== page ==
Park officials have now received DNA analysis from the collected samples, marking the first time in the history of managing bear populations in the park where wildlife biologists have had access to a lab willing and capable of processing DNA samples in a timely enough manner to be of use in a bear attack case. Through DNA analysis of samples collected from the scene of the attack on June 6, the bear responsible for the attack has been determined to be a male.

The DNA analysis also confirms that the bear trapped at campsite 84 and the bear shot at campsite 84 are two different male bears. The DNA sample taken from the trapped bear does not match DNA from the attack bear. The DNA from the shot bear was insufficient to make a definitive positive or negative match with DNA collected from attack bear, but the DNA characteristics are quite similar. The genetics specialist conducting the analysis estimated at least a 65% DNA match between the shot bear and the bear responsible for the attack. While it is likely that the bear shot was the same involved in the attack, it cannot be confirmed without a better DNA sample.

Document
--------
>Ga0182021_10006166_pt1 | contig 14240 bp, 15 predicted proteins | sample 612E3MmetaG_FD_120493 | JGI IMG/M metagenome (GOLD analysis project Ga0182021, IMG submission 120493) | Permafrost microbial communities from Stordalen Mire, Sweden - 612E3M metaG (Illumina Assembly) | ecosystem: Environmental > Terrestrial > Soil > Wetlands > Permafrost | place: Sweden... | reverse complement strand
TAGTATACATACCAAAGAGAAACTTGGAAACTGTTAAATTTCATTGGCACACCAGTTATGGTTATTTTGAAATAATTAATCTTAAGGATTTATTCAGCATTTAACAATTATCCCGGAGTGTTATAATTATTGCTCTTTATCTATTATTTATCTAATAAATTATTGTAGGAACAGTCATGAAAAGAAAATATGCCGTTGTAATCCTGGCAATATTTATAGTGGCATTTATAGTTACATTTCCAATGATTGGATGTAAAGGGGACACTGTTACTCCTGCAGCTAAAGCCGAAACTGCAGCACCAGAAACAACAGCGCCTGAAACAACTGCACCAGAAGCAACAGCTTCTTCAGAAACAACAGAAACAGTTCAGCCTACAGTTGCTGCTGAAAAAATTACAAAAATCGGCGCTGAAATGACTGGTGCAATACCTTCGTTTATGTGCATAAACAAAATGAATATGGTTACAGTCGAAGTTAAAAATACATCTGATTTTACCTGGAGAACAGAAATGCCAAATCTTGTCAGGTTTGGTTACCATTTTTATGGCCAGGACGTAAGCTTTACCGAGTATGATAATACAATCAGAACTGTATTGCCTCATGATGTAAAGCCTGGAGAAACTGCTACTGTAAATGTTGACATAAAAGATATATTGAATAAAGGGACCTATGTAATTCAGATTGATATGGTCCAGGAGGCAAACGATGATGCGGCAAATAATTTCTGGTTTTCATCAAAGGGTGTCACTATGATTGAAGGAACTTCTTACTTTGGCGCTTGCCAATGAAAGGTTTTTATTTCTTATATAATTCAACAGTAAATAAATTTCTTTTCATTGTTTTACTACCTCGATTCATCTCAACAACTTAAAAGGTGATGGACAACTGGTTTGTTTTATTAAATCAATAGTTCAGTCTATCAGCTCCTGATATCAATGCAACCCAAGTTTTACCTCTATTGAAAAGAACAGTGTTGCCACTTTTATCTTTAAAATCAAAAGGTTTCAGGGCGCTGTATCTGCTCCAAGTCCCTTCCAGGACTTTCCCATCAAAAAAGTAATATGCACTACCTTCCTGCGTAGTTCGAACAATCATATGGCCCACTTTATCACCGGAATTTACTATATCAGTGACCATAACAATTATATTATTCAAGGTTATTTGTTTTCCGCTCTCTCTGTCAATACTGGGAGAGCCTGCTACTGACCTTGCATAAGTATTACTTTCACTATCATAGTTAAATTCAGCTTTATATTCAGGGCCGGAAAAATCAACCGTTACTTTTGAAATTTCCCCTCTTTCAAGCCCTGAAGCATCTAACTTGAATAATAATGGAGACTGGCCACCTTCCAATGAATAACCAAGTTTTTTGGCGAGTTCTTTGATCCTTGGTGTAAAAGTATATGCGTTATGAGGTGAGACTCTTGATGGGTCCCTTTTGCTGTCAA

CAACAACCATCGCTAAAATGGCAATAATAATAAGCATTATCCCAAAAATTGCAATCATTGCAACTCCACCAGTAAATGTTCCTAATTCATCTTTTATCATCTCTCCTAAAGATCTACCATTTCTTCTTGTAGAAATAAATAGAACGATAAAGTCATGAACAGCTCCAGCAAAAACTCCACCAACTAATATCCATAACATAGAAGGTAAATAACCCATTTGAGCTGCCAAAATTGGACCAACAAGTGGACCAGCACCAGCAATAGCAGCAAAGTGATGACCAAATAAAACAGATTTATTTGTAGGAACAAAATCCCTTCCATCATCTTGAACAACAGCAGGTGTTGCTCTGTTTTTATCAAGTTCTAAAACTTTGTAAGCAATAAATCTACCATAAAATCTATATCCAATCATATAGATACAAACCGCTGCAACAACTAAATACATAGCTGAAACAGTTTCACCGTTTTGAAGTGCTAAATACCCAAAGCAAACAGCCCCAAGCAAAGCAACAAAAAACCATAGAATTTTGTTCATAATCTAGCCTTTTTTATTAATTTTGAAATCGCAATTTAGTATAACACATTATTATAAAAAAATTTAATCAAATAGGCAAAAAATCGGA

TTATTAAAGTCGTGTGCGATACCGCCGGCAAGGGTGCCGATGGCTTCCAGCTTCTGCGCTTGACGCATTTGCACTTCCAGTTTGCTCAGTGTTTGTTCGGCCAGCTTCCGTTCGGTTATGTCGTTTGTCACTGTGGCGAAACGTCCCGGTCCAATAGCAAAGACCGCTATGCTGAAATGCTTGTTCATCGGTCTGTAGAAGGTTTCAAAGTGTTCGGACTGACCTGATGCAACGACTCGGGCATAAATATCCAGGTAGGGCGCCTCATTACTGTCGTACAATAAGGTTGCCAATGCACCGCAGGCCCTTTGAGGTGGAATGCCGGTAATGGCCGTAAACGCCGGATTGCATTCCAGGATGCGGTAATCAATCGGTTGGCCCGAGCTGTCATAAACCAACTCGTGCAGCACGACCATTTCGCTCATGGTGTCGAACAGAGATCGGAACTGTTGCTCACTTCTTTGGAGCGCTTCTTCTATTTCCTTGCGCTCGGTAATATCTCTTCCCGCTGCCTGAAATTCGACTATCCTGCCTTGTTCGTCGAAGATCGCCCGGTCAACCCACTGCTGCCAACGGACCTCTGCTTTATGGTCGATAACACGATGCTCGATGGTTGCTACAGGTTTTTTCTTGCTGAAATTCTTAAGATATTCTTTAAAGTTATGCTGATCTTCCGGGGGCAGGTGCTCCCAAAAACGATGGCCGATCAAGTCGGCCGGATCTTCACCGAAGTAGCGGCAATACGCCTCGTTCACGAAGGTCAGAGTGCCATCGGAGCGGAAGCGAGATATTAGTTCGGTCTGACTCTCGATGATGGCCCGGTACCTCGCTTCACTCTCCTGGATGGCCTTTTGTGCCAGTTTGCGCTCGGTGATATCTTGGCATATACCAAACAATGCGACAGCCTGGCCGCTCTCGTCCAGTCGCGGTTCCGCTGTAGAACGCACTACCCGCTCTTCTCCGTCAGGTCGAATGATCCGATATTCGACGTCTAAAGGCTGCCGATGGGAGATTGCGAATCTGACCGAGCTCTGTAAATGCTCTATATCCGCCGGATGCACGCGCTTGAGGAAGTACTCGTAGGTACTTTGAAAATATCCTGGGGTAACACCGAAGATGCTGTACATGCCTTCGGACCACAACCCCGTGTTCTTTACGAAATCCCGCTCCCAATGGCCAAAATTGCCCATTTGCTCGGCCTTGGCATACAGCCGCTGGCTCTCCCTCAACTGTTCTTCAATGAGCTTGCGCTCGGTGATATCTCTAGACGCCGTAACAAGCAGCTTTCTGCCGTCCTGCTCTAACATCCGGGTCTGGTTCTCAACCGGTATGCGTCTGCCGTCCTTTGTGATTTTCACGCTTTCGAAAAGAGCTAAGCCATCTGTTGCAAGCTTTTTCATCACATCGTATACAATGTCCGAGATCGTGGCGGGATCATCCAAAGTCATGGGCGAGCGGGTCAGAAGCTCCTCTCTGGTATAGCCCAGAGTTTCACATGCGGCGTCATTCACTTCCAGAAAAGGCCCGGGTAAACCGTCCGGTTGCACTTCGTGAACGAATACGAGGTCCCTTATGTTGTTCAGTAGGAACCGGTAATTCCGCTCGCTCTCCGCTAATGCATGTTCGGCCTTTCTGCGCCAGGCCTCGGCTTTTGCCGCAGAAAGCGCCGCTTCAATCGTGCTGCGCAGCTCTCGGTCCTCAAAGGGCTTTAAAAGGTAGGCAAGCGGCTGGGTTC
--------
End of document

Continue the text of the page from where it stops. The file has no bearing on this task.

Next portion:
"Due to the extreme seriousness of the bear attack and threat to human safety, we responded swiftly to secure the safety of hikers in the backcountry," said Superintendent Cassius Cash. "Though extremely rare and regrettable, we recognize that an uninvolved bear was euthanized through this process and we will be examining new procedures that may allow us to quickly use DNA analysis to correctly identify bears responsible for predatory attacks in the future."

Wildlife biologists believe that the bear that was shot is likely dead as no bear activity at campsite 84 has been observed since June 8 despite extensive search efforts. Out of an abundance of caution, park staff is continuing their search and investigation while the temporary closure remains in effect. Managers will assess later in the week whether it would be reasonably safe to end the closure at that time following a few more days of search efforts.